By Richard Pithouse · 21 Aug 2013
(T)he horses have vanished
Heroes hop around like toads
- Pablo Neruda, Right Comrade, It’s the Hour of the Garden, Chile, 1973
Writing after the French Revolution Immanuel Kant, the German philosopher, noted that “while the drama of great political changes is taking place” people “openly express universal yet disinterested sympathy for one set of protagonists against their adversaries”. Kant did not deny the limits, or even the horrors of the French Revolution. But for Kant it was the universal Idea that emerged from the revolution, an Idea that was open to all, that became transcendent: “true enthusiasm is always directed exclusively towards the ideal, particularly towards that which is purely moral (such as the concept of right), and it cannot be coupled with selfish interests. No pecuniary rewards could inspire the opponents of the revolutionaries with that zeal and greatness of soul which the concept of right could alone produce in them”.
In 1804, the year of Kant’s death, African slaves in Haiti seized the Rights of Man and the Citizen that had been affirmed in revolutionary Paris in 1789 for themselves and overthrew slavery. This event began the insurgent process by which the highest ethical ideals that have emerged from modernity were appropriated and affirmed by the same people whose equal humanity was so ruthlessly denied in the modern world.
In South Africa the African National Congress (ANC) has, particularly in the 1950s, and then again from the 1980s, come to be intimately associated with the Idea of a liberated South African nation, an Idea that has inspired tremendous courage and sacrifice. This is not unusual. When people are denied national belonging, national liberation movements frequently do become enmeshed with the Idea of the nation.
The ANC, as an actually existing organisation, collapsed into serious crisis in exile. Since Jacob Zuma’s ascent to the Presidency its crisis in government has been spiralling into ever tighter circles. And as the party becomes increasingly corrupt and authoritarian – to the point of sometimes becoming a predatory excrescence on society – the distance between what it is in practice and what it claims to be has become a chasm. This chasm is seldom acknowledged with the result that honest and rational discussion of the problems that we face is often a threat to the party. This is one reason why the ANC’s own discourse is becoming increasingly hysterical and paranoid and dissent is habitually framed as conspiracy, usually imperialist conspiracy.
For a long time, many people, even when confronted by the most venal and authoritarian currents in the party, have drawn a distinction between the Idea of the ANC and its realities and asserted fidelity to the former, sometimes to legitimate revolt against the latter. But for as long as discontent was contained within the party, or its affiliated structures, the connection between the grand Idea of the nation and the altogether more tacky realities of the party were sustained.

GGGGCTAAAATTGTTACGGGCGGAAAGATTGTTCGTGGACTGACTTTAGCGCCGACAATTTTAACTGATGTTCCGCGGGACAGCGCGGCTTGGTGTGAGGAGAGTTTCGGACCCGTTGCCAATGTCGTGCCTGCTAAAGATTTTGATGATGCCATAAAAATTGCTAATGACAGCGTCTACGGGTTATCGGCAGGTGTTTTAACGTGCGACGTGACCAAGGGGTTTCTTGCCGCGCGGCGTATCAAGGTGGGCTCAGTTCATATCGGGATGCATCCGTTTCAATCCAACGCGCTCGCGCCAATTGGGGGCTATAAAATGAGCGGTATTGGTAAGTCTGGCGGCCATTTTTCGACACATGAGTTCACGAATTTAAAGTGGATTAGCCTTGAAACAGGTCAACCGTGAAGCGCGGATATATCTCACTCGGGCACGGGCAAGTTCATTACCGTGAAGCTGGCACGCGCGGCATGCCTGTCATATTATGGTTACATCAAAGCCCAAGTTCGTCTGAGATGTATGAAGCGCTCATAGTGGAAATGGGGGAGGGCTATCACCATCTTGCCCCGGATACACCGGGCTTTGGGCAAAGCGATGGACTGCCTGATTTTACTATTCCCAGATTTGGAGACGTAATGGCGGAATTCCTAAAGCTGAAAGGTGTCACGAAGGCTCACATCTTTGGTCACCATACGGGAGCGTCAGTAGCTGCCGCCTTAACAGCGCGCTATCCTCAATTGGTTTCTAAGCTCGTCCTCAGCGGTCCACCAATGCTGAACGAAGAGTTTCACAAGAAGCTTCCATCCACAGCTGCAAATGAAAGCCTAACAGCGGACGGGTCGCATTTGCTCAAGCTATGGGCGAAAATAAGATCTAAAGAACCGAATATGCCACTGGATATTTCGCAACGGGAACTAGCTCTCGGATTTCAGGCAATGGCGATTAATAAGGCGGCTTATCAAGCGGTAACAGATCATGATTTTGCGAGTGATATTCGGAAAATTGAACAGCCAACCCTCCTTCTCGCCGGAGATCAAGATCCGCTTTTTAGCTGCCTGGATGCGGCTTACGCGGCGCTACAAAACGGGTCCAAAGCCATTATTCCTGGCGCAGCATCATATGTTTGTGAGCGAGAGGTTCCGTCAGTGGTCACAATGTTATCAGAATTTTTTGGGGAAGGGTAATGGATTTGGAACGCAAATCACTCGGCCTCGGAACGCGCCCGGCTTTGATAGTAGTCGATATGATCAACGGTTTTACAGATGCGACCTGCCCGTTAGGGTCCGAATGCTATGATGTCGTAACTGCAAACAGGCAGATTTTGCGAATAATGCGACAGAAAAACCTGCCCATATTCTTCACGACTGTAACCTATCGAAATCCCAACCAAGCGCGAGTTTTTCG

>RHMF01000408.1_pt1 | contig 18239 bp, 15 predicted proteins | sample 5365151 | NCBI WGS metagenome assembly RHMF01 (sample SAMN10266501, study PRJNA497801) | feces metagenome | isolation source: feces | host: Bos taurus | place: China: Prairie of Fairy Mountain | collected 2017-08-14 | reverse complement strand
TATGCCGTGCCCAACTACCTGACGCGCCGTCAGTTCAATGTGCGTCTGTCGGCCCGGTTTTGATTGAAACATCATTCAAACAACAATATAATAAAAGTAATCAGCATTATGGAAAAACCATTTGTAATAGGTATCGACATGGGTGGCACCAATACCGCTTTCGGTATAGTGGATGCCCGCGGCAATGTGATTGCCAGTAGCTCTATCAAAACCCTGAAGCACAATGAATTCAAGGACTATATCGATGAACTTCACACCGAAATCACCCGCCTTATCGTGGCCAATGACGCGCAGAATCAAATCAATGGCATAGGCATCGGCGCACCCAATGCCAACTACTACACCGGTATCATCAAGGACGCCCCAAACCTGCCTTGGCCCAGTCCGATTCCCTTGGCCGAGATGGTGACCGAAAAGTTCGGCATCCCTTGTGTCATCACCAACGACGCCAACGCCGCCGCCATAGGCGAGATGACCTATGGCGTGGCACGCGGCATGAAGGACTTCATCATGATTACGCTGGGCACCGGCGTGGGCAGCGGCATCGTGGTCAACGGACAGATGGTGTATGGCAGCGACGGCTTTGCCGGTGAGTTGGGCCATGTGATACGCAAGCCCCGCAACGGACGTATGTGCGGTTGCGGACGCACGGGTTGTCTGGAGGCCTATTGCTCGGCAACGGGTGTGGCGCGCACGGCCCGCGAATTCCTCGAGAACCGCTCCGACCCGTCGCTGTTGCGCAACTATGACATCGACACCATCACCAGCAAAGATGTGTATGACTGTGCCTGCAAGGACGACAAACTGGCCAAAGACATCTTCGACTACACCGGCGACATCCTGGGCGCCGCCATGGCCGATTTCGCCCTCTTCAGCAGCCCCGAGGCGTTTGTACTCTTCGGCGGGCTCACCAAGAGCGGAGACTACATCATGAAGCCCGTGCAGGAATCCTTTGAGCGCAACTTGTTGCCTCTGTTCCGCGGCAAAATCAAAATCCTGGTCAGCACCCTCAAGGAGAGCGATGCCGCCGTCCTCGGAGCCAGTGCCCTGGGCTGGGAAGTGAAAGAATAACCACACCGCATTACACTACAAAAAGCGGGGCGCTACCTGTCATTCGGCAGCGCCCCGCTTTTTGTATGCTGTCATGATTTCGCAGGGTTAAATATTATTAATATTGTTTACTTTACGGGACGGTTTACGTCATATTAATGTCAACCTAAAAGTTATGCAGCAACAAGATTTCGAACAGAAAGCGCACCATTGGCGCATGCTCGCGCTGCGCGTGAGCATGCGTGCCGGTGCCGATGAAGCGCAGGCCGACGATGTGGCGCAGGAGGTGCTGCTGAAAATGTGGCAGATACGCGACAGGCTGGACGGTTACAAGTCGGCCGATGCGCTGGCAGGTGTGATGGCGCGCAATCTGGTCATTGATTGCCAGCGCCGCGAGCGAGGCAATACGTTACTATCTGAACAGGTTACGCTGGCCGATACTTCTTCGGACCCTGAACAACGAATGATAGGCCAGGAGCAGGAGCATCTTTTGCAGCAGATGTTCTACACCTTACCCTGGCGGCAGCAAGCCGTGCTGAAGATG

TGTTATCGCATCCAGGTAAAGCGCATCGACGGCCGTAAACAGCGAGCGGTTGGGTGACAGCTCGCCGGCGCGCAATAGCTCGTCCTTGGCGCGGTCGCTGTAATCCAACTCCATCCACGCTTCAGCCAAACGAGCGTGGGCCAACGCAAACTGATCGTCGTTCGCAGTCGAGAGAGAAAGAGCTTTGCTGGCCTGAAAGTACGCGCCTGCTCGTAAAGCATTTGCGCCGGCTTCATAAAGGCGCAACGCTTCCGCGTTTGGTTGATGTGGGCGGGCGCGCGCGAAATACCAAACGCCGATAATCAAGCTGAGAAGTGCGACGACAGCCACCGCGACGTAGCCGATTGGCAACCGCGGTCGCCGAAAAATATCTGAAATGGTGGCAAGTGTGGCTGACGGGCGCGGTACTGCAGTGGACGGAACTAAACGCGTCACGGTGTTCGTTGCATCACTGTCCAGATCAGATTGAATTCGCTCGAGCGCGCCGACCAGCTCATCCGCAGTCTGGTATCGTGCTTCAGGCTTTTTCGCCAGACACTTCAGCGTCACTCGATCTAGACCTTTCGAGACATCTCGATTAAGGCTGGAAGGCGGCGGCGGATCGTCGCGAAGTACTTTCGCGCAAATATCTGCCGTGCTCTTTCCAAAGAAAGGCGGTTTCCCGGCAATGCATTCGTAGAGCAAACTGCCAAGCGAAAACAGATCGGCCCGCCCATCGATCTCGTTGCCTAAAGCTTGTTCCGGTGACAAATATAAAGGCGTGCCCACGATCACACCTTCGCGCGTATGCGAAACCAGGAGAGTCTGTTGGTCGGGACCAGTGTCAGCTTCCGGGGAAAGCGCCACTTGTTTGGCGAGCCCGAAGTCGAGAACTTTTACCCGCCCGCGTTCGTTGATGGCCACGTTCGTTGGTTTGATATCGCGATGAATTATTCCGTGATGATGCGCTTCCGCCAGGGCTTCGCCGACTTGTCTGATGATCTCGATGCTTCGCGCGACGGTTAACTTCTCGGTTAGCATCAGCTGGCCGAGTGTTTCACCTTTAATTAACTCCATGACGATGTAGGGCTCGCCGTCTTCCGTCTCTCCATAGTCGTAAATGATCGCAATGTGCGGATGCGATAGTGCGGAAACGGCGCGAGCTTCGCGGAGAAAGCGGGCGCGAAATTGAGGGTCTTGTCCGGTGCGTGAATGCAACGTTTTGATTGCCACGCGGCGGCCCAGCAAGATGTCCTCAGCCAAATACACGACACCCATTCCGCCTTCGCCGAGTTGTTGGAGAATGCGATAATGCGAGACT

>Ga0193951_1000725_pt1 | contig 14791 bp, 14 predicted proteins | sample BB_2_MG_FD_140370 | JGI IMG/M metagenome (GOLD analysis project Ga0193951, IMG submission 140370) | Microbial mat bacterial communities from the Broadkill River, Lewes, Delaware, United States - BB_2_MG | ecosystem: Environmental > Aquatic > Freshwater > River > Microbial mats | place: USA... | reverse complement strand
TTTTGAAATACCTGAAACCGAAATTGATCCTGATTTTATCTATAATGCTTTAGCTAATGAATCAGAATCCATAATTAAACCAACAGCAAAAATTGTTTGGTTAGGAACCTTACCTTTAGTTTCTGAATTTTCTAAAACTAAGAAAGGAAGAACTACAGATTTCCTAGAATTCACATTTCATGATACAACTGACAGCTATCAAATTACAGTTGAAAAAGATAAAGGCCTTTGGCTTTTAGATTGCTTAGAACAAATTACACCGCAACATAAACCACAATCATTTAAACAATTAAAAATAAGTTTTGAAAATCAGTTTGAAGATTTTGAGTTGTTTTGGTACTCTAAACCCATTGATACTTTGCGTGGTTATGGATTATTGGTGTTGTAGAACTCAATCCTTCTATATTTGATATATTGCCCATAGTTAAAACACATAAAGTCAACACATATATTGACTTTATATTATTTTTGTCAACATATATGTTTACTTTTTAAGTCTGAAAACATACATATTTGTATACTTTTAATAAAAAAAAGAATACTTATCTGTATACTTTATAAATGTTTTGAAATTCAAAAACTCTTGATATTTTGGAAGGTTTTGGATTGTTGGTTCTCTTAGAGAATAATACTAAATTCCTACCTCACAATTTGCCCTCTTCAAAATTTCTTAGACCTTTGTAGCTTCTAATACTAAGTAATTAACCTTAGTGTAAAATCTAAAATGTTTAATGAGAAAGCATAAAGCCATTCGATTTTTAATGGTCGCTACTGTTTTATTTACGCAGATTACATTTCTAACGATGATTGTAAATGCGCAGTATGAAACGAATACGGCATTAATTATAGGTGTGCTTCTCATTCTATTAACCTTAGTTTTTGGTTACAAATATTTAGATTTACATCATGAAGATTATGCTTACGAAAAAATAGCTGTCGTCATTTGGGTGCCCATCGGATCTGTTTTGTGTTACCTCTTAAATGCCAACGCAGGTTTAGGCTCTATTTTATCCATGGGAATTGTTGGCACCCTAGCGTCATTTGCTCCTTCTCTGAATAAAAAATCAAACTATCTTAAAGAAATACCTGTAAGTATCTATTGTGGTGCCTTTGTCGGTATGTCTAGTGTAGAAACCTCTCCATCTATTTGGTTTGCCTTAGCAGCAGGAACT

But it’s now clear that the party is steadily losing the control that it has exercised over the nationalist imagination for so long. Ongoing popular protest has been chipping away at its authority for years. In some areas struggles in shack settlements and mines have resulted in the emergence of independent organisations like Abahlali baseMjondolo and the Association of Mineworkers and Construction Union (AMCU). And in a development that may come to be highly significant the divisions in COSATU now seem irreconcilable. There is a real possibility of a split in the federation with public sector unions remaining loyal to Zuma and more radical unions, led by NUMSA, taking a more independent path. In the electoral sphere Agang and the Economic Freedom Fighters (EFF) both claim to speak for a truer conception of the nation.
It’s not yet clear how all this ferment will settle and where and how lines of solidarity and antagonism will be drawn. But it is already clear that this increasing political diversity means that the ANC can no longer appear in the public sphere with the Democratic Alliance as its only credible rival at the polls and white power and contempt as it’s only credible threat in society. Zuma’s statements are now measured against responses from Mamphela Ramphele and Julius Malema. COSATU’s choices are now measured against those of AMCU, and Blade Nzimande and Sidumo Dlamini against Irwin Jim and Zwelinzima Vavi.
This new political diversity, unstable and dynamic, does have the potential to shift the national debate on to a foundation less constrained by organisation into what are perceived to be relatively solid racial blocs. This could enable more open and rational discussion. There is also potential for a realignment of material forces. Agang has no serious prospect of capturing popular struggles. But the EFF is making serious attempts to do this. Its political theatre is being backed up with real attempts to make connections with popular struggles. And it is possible that a split in COSATU could bring the resources and organisational capacities of trade unions into an alliance with the struggles in the cities, and the farms of the Western Cape.